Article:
In late 2009, Jones was appointed by the U.S. Election Assistance Commission as one of four new technical and scientific experts to its Technical Guidelines Development Committee, where he served until 2012, when the commission became dormant, a victim of partisan battles about the federal role in regulation. The TGDC is charged under the Help America Vote Act (HAVA) with assisting the EAC in developing federal voluntary voting system guidelines that are used to test and certify voting systems.

In 2005, he was awarded a five-year, $800,000 National Science Foundation grant to investigate the use of electronic voting systems. The grant was part of a $7.5 million NSF project called ACCURATE (A Center for Correct, Usable, Reliable, Auditable, and Transparent Elections) that ended in 2011.  Working with ACCURATE, Jones investigated both voting system security and human factors issues arising with touch-screen voting systems.

Between 2004 and 2007, Jones worked with the Carter Center, the Organization of American States and the Organization for Security and Coopereation in Europe on how to observe elections that use computerized voting technology.  He was directly involved in observing electronic voting in Kazakhstan and the Netherlands, and he contributed to proposed guidelines for election observers.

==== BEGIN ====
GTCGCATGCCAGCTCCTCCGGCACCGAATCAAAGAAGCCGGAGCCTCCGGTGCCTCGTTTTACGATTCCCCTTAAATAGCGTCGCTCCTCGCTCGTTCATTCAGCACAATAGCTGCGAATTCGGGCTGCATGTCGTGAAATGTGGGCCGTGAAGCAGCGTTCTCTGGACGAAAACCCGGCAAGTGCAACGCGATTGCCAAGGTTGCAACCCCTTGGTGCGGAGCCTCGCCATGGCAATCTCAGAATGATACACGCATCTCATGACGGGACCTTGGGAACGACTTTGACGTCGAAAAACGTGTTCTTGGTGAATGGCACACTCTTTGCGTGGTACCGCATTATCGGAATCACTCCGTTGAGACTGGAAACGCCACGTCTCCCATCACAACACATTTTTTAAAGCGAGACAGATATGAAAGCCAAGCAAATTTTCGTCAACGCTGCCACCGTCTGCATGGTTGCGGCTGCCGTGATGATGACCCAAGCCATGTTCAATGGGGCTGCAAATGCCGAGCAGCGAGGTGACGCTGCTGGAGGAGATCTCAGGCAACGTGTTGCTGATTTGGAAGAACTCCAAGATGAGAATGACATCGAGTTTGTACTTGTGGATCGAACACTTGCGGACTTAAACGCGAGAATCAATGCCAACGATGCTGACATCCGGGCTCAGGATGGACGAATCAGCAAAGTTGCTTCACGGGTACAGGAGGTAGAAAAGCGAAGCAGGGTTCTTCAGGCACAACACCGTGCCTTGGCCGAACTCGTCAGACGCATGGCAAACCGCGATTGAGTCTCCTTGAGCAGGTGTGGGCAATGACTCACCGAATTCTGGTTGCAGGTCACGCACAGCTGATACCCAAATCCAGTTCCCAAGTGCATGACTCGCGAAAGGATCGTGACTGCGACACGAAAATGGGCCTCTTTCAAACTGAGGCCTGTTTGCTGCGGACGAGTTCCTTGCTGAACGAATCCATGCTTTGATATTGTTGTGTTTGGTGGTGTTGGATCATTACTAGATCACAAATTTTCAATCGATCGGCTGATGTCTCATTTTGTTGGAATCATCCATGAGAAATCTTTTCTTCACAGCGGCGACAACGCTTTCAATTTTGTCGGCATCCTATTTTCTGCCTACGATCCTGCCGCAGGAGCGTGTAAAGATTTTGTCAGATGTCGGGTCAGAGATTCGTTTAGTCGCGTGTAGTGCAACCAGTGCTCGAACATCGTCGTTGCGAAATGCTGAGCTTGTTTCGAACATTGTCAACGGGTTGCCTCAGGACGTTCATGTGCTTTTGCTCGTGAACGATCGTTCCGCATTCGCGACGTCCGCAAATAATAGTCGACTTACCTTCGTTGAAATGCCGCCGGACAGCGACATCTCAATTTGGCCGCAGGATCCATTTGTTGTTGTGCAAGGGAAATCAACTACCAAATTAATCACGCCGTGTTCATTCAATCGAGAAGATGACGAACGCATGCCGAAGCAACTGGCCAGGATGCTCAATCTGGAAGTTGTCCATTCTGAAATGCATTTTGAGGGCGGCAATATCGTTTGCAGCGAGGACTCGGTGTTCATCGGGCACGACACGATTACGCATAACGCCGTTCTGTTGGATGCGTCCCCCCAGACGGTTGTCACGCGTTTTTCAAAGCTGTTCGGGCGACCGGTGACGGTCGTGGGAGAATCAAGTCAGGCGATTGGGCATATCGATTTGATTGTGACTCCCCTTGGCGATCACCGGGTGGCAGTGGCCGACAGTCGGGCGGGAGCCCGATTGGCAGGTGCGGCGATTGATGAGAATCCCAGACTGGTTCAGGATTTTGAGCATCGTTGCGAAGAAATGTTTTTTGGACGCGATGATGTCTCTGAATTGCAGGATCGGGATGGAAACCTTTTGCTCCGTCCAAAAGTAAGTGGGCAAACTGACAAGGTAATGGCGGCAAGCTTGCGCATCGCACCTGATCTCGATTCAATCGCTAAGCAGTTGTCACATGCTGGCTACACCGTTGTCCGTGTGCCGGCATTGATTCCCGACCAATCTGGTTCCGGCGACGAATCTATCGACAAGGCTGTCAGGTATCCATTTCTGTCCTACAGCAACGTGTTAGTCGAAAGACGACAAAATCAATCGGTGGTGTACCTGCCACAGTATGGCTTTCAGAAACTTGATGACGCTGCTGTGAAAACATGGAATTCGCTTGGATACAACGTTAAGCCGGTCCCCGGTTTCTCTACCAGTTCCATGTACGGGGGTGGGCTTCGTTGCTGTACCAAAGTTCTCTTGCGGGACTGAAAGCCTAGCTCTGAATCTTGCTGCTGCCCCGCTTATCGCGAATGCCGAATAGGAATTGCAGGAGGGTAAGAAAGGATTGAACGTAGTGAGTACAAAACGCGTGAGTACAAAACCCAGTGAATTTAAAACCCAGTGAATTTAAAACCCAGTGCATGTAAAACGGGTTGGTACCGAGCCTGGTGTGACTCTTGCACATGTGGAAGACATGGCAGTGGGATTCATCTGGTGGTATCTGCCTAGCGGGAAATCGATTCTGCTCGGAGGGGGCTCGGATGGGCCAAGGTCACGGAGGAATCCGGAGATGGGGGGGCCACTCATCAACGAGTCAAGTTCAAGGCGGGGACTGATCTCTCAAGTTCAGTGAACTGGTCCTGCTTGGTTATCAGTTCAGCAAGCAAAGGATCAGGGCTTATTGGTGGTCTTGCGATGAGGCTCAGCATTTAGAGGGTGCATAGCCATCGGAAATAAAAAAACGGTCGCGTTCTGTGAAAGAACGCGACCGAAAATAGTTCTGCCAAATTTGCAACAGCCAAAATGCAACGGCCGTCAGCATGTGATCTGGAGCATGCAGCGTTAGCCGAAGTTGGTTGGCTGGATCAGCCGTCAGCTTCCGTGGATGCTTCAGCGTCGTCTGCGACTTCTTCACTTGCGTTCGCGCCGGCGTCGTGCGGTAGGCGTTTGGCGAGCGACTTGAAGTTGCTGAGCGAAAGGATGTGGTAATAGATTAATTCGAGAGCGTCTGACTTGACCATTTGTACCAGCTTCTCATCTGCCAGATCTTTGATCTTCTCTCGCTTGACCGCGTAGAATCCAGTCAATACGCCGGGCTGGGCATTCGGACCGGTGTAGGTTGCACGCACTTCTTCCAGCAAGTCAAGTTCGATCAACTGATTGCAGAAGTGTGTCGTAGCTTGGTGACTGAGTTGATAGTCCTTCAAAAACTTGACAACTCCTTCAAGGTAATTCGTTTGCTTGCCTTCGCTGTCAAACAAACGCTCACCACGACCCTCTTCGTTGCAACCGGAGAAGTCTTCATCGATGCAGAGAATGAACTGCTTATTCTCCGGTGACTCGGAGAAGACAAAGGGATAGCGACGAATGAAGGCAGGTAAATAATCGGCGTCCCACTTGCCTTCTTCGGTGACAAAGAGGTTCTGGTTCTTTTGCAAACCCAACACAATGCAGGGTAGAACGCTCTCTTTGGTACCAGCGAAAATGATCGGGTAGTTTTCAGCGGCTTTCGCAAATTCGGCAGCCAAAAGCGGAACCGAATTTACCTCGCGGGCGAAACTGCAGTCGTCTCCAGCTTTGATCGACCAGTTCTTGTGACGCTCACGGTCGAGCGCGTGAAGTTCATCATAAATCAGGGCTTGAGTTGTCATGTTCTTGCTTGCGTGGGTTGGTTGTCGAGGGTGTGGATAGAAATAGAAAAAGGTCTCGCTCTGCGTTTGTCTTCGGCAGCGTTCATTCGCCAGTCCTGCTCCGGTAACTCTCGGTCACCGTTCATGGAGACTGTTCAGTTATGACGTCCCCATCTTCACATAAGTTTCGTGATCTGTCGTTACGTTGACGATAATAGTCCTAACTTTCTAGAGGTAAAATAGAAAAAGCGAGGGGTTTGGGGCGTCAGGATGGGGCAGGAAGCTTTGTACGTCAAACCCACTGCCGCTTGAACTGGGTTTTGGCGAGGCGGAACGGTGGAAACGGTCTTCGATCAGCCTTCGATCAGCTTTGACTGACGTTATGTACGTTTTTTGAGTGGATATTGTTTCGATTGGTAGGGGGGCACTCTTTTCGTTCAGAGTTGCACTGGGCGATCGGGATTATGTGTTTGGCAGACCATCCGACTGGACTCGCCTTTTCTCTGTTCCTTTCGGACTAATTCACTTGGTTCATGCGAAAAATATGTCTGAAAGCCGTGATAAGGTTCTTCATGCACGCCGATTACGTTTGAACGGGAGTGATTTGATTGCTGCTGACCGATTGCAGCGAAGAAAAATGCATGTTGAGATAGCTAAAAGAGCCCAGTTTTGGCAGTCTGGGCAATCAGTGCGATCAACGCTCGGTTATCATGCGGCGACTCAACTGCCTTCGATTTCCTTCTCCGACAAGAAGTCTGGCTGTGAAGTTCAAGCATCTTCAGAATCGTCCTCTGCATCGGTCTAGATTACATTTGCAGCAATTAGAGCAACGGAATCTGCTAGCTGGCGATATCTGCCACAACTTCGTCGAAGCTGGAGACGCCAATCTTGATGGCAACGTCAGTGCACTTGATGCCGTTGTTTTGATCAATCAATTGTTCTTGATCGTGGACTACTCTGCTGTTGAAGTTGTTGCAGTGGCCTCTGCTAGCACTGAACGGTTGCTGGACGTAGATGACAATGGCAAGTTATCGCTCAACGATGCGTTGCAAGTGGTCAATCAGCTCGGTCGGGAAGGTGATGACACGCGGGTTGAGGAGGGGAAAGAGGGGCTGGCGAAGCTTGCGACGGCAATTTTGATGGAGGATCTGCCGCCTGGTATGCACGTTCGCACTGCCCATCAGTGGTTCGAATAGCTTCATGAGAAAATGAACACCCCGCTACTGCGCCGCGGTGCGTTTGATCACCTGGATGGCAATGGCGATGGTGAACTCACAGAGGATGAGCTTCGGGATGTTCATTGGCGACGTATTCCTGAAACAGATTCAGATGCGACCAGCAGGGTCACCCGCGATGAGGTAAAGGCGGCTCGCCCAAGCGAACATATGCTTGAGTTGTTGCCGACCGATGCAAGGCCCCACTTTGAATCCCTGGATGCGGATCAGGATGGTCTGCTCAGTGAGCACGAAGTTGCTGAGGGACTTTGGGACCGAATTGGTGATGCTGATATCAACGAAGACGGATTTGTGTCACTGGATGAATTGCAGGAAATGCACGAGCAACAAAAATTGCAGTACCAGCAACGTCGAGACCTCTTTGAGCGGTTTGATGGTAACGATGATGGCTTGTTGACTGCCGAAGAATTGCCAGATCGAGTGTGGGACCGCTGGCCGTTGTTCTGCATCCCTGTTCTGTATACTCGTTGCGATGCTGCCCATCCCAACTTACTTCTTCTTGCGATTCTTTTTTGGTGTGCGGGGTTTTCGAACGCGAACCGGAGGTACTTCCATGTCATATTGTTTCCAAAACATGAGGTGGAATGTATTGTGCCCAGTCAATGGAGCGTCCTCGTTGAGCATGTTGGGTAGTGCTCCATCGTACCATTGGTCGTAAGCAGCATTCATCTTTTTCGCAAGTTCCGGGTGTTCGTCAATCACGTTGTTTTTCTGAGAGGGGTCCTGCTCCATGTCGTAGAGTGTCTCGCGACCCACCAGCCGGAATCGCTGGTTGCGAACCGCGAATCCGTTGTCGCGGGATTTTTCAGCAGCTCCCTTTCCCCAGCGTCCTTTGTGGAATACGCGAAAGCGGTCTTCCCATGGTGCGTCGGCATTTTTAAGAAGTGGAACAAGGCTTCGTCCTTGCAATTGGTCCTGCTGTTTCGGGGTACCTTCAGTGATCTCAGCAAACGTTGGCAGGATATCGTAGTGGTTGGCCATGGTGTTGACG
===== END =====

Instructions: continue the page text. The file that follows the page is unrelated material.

In 2011, Gary Galluzzo interviewed Douglas Jones for FYI, at the time, the University of Iowa Staff Newspaper.  The following is from that interview, lightly updated:

What is the biggest problem in elections?

To be viewed as fair, an election system must be transparent. To borrow a phrase from Dan Wallach, former associate director of ACCURATE, the system must convince the losers that they lost. However, the losers and their supporters often have no required technical qualifications. This means that the entire election system must be open and comprehensible so that nontechnical observers can believe the results.

When and where was the most interesting election system you were ever asked to investigate?

Two trips to Kazakhstan were real eye-openers. On the surface, they regulate voting systems much as we do, so the problems I found illustrate risks we must take seriously in this country.

In November 2005 and again in 2007, I participated in the Organization for Security and Cooperation in Europe election-observing mission in Kazakhstan. The Kazakhstan electronic voting system includes interesting innovations involving stateless voting machines and using smart card technology. However, it also has some severe defects.